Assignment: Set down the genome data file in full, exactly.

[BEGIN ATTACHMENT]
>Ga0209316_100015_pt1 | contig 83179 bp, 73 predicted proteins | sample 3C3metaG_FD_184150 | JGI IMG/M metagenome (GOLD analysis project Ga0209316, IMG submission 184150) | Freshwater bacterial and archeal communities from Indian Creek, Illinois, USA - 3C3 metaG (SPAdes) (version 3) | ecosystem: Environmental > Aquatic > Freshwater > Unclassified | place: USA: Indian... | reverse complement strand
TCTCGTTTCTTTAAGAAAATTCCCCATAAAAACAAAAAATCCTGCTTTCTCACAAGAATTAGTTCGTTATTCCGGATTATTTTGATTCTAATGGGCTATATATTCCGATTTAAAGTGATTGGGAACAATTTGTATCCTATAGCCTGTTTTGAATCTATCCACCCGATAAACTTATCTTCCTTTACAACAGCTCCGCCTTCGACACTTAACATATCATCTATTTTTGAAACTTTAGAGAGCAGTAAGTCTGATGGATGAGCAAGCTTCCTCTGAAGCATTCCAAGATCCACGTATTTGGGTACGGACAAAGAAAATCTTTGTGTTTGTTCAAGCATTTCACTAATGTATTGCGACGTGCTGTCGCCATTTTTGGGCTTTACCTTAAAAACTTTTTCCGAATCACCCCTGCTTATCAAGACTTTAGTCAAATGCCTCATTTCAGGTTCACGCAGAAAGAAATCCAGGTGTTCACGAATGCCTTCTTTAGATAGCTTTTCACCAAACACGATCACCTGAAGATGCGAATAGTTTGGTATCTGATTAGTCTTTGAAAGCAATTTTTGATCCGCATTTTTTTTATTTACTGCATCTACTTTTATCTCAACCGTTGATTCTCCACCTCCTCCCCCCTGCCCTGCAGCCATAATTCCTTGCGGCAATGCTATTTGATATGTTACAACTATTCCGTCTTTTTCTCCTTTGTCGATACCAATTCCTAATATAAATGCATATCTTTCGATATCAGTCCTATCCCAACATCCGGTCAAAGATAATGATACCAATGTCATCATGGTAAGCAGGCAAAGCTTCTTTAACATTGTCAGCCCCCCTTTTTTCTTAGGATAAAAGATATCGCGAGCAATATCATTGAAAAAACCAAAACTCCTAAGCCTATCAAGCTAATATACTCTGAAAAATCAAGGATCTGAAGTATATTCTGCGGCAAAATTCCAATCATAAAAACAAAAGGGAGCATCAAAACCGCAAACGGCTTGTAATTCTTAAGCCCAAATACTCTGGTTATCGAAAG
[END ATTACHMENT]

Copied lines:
>Ga0209316_100015_pt1 | contig 83179 bp, 73 predicted proteins | sample 3C3metaG_FD_184150 | JGI IMG/M metagenome (GOLD analysis project Ga0209316, IMG submission 184150) | Freshwater bacterial and archeal communities from Indian Creek, Illinois, USA - 3C3 metaG (SPAdes) (version 3) | ecosystem: Environmental > Aquatic > Freshwater > Unclassified | place: USA: Indian... | reverse complement strand
TCTCGTTTCTTTAAGAAAATTCCCCATAAAAACAAAAAATCCTGCTTTCTCACAAGAATTAGTTCGTTATTCCGGATTATTTTGATTCTAATGGGCTATATATTCCGATTTAAAGTGATTGGGAACAATTTGTATCCTATAGCCTGTTTTGAATCTATCCACCCGATAAACTTATCTTCCTTTACAACAGCTCCGCCTTCGACACTTAACATATCATCTATTTTTGAAACTTTAGAGAGCAGTAAGTCTGATGGATGAGCAAGCTTCCTCTGAAGCATTCCAAGATCCACGTATTTGGGTACGGACAAAGAAAATCTTTGTGTTTGTTCAAGCATTTCACTAATGTATTGCGACGTGCTGTCGCCATTTTTGGGCTTTACCTTAAAAACTTTTTCCGAATCACCCCTGCTTATCAAGACTTTAGTCAAATGCCTCATTTCAGGTTCACGCAGAAAGAAATCCAGGTGTTCACGAATGCCTTCTTTAGATAGCTTTTCACCAAACACGATCACCTGAAGATGCGAATAGTTTGGTATCTGATTAGTCTTTGAAAGCAATTTTTGATCCGCATTTTTTTTATTTACTGCATCTACTTTTATCTCAACCGTTGATTCTCCACCTCCTCCCCCCTGCCCTGCAGCCATAATTCCTTGCGGCAATGCTATTTGATATGTTACAACTATTCCGTCTTTTTCTCCTTTGTCGATACCAATTCCTAATATAAATGCATATCTTTCGATATCAGTCCTATCCCAACATCCGGTCAAAGATAATGATACCAATGTCATCATGGTAAGCAGGCAAAGCTTCTTTAACATTGTCAGCCCCCCTTTTTTCTTAGGATAAAAGATATCGCGAGCAATATCATTGAAAAAACCAAAACTCCTAAGCCTATCAAGCTAATATACTCTGAAAAATCAAGGATCTGAAGTATATTCTGCGGCAAAATTCCAATCATAAAAACAAAAGGGAGCATCAAAACCGCAAACGGCTTGTAATTCTTAAGCCCAAATACTCTGGTTATCGAAAG